Dr. Amanda Weiss Kelly from University Hospitals, Rainbow Babies & Children’s Hospital answers our questions about performance-enhancing drugs and health consequences for teen athletes.
Q: What are performance-enhancing drugs?
Weiss Kelly: All substances taken to improve athletic sports performance.
Q: What are the most common performance-enhancing drugs used by teens and what do they do?
Weiss Kelly: Creatine is a naturally occurring substance in the body that is also sold as an over-the-counter supplement. Studies show that a Creatine supplement along with weight training may increase muscle mass in some people. Creatine is popular with athletes who participate in sports that require short bursts of power. It is legal and has been proven safe for adults; however, safety for teen usage has not been tested. Protein supplements, such as whey, can help athletes who are strength training to build muscle. Caffeine is used by many teens because it gives them energy and is readily available.
Q: Why do teens take performing-enhancing drugs?
Weiss Kelly: High school athletes competing for college scholarships feel considerable pressure to succeed. Wanting to improve their performance, they may feel that supplements will help them become stronger and faster. Teens participating in track, football and wrestling are often at a higher risk for using dangerous supplements. Bodybuilders interested in enhancing their physiques may find anabolic steroids easily obtainable in community gyms. Girls may take anabolic steroids to decrease fat mass and build muscle mass. Teens who are teased for being skinny may also be at increased risk for using performance-enhancing drugs or supplements.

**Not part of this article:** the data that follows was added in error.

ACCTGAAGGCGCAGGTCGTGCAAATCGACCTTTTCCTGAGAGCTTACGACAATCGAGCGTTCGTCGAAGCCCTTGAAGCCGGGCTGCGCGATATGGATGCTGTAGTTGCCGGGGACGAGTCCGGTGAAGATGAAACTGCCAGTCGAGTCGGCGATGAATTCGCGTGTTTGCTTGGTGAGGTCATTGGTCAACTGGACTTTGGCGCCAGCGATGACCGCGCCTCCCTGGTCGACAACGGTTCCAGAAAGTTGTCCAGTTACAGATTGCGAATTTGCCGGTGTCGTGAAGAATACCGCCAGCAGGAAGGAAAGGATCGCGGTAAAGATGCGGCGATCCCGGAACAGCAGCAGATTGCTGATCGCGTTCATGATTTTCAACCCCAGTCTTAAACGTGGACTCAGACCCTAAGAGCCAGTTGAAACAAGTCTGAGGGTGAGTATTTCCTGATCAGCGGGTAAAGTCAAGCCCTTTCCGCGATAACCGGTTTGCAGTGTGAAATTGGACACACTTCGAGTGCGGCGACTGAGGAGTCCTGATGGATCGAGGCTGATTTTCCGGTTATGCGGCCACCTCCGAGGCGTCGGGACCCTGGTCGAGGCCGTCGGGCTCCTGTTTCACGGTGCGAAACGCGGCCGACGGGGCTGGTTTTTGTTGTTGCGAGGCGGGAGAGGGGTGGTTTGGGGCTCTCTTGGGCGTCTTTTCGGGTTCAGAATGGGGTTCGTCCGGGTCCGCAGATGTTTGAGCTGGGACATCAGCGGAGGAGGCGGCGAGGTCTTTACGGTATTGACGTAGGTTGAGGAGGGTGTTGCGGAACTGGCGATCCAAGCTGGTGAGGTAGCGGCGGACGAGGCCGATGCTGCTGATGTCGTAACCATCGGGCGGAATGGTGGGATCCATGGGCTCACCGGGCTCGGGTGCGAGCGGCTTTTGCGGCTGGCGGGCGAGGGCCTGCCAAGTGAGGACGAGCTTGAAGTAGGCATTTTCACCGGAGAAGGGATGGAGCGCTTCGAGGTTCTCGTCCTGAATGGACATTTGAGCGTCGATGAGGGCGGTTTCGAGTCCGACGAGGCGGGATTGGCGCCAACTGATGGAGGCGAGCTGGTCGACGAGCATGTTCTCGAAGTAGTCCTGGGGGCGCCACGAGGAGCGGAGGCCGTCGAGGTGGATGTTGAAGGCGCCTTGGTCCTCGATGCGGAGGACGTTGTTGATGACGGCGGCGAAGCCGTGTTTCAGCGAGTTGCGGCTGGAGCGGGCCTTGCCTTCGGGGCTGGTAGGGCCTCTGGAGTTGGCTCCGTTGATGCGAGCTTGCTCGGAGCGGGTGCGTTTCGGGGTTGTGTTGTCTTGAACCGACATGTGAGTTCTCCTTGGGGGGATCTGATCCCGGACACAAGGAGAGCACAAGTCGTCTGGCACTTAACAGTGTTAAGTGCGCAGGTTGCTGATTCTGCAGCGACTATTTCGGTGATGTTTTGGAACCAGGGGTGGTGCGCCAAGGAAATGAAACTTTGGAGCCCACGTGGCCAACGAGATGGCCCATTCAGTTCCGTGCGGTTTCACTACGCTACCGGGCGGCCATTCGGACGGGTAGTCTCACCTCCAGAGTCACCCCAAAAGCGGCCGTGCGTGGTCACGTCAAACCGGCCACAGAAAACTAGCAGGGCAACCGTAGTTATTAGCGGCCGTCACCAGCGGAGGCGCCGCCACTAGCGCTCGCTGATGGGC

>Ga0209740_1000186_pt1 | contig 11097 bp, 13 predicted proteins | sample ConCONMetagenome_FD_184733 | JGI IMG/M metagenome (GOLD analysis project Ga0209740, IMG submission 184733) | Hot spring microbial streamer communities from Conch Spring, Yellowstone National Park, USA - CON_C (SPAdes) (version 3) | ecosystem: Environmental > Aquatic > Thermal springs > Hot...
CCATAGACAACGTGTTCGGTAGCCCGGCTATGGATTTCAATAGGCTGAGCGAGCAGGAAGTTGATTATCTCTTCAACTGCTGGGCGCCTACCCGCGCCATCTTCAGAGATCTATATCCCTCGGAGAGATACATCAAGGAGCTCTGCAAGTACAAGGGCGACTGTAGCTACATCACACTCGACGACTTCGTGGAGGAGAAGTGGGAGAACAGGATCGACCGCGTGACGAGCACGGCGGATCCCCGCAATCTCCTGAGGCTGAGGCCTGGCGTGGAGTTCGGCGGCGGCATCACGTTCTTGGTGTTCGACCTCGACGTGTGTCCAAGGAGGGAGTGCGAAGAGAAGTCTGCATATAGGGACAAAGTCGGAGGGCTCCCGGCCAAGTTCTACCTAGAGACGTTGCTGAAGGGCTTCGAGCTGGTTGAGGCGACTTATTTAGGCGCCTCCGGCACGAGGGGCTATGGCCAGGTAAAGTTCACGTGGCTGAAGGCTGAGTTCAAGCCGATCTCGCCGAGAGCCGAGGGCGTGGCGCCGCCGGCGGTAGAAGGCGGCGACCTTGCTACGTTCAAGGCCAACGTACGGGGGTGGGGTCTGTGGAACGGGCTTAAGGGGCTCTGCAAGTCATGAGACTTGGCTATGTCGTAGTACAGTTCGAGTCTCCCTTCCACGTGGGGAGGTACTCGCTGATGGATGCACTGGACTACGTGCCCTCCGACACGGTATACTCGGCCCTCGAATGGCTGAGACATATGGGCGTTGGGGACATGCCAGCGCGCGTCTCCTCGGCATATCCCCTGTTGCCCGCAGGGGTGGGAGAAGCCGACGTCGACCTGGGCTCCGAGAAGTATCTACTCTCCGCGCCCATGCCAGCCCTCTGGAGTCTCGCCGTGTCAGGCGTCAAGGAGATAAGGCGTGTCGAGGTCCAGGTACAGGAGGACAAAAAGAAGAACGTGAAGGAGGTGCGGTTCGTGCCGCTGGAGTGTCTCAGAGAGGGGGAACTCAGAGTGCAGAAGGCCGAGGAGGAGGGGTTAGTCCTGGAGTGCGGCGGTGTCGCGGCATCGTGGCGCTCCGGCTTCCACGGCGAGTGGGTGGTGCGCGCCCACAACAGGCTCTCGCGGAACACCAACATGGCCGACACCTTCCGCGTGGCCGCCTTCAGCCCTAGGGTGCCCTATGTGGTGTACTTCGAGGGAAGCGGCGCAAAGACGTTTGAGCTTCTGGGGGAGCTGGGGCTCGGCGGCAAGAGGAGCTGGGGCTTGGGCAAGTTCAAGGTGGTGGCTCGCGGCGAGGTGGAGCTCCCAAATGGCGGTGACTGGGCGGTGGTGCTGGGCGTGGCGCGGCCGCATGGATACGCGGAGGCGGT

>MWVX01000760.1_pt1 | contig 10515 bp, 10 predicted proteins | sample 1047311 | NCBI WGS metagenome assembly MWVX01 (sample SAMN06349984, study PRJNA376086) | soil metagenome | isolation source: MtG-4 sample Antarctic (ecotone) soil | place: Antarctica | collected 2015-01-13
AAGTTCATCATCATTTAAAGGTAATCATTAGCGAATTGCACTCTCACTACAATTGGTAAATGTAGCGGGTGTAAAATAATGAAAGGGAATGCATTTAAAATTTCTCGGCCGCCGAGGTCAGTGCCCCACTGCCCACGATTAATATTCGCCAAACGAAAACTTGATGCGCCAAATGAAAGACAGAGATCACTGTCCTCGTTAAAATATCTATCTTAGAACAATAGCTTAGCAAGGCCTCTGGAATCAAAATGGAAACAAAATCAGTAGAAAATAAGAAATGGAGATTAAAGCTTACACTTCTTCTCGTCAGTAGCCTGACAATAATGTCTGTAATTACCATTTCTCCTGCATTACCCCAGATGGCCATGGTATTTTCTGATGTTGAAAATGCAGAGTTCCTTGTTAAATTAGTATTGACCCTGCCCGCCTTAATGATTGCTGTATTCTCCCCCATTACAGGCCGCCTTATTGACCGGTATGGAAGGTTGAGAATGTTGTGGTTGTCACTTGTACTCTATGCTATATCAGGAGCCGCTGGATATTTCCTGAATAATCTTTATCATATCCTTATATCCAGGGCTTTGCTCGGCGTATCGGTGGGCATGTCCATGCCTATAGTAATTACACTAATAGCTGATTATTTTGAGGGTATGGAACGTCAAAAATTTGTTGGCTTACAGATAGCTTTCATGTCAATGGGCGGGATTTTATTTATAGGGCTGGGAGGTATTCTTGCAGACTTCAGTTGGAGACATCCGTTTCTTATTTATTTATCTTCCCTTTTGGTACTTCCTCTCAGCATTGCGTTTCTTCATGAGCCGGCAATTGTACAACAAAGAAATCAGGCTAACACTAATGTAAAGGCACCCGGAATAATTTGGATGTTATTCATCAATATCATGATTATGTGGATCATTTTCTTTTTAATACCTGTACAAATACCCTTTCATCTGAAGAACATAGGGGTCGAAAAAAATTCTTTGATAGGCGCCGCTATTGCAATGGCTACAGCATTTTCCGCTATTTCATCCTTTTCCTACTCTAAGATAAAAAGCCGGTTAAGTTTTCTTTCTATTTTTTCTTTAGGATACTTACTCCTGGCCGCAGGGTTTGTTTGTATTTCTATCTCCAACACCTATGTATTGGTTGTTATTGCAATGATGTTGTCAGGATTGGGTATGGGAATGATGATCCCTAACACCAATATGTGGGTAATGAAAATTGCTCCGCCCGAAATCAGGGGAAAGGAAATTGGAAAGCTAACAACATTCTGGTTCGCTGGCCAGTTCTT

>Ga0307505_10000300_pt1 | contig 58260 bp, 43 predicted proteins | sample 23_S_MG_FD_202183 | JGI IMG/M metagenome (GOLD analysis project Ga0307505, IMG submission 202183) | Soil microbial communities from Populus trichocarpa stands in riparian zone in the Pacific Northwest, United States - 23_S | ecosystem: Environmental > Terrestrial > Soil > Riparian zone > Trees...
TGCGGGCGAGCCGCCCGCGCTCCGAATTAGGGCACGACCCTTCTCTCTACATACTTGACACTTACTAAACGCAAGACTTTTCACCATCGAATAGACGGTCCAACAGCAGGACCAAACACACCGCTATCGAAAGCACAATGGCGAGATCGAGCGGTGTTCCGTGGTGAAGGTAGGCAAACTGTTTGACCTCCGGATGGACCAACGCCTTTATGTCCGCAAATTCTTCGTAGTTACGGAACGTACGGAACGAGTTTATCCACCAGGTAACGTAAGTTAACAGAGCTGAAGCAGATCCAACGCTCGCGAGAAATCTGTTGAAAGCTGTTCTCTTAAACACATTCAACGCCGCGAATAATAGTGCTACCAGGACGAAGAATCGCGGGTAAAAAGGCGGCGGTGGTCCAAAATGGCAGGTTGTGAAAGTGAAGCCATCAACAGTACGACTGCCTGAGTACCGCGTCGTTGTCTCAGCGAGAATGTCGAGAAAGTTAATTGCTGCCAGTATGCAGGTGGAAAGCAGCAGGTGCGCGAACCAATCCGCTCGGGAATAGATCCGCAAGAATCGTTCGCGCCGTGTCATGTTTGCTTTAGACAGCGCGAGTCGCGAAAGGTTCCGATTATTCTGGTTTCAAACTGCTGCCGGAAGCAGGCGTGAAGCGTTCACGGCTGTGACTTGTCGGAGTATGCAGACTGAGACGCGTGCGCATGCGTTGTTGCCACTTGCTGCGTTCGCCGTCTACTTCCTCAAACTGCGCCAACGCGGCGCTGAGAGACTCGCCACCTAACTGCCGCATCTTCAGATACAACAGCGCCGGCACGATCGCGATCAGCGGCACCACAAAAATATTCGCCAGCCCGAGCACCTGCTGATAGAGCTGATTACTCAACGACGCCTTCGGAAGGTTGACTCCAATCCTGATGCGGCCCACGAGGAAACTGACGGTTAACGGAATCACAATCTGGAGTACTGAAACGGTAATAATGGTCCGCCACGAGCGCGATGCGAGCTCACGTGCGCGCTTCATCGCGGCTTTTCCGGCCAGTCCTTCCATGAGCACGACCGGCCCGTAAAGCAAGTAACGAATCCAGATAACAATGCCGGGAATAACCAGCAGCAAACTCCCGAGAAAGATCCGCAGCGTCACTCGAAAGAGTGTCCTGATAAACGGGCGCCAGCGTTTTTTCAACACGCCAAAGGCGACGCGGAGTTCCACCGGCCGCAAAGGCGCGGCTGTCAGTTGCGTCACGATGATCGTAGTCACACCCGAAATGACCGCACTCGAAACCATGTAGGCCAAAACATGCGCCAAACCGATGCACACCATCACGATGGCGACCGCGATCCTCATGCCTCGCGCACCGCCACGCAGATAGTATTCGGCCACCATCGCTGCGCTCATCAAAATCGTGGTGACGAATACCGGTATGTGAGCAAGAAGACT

Q: Can you define anabolic steroids?
Weiss Kelly: Anabolic steroids are supplements but not all supplements are anabolic steroids. Anabolic steroids increase muscle mass, speed and strength when used in conjunction with strength training.
Q: What are the psychological risks of using anabolic steroids?
Weiss Kelly: Anabolic steroids create many problems. The mortality rate of the people who use them is four times higher than average. (Anna Petersson, Drug and Alchohol Dependence 2006.) Anabolic steroid use can cause violent behavior, also known as “roid rage”. Moreover, individuals who stop using without the care of a doctor can experience serious withdrawal symptoms, such as mood swings, fatigue, loss of appetite, insomnia and depression. Some depressive symptoms associated with anabolic steroid withdrawal have been known to persist for a year or more after the abuser stops taking the drugs. Halting usage of steroids should only occur under the care of a doctor.
Q: What are the health effects of performance-enhancing drugs?
Weiss Kelly: Anabolic steroids can cause:
- Liver enzymes to rise, which can change the processing of other medications.
- Severe acne.
- Gynecomastia (breast development in boys).
- Bones to stop growing, so they’re particularly dangerous for teens who are still growing.
- An increased risk of liver cancer or other diseases.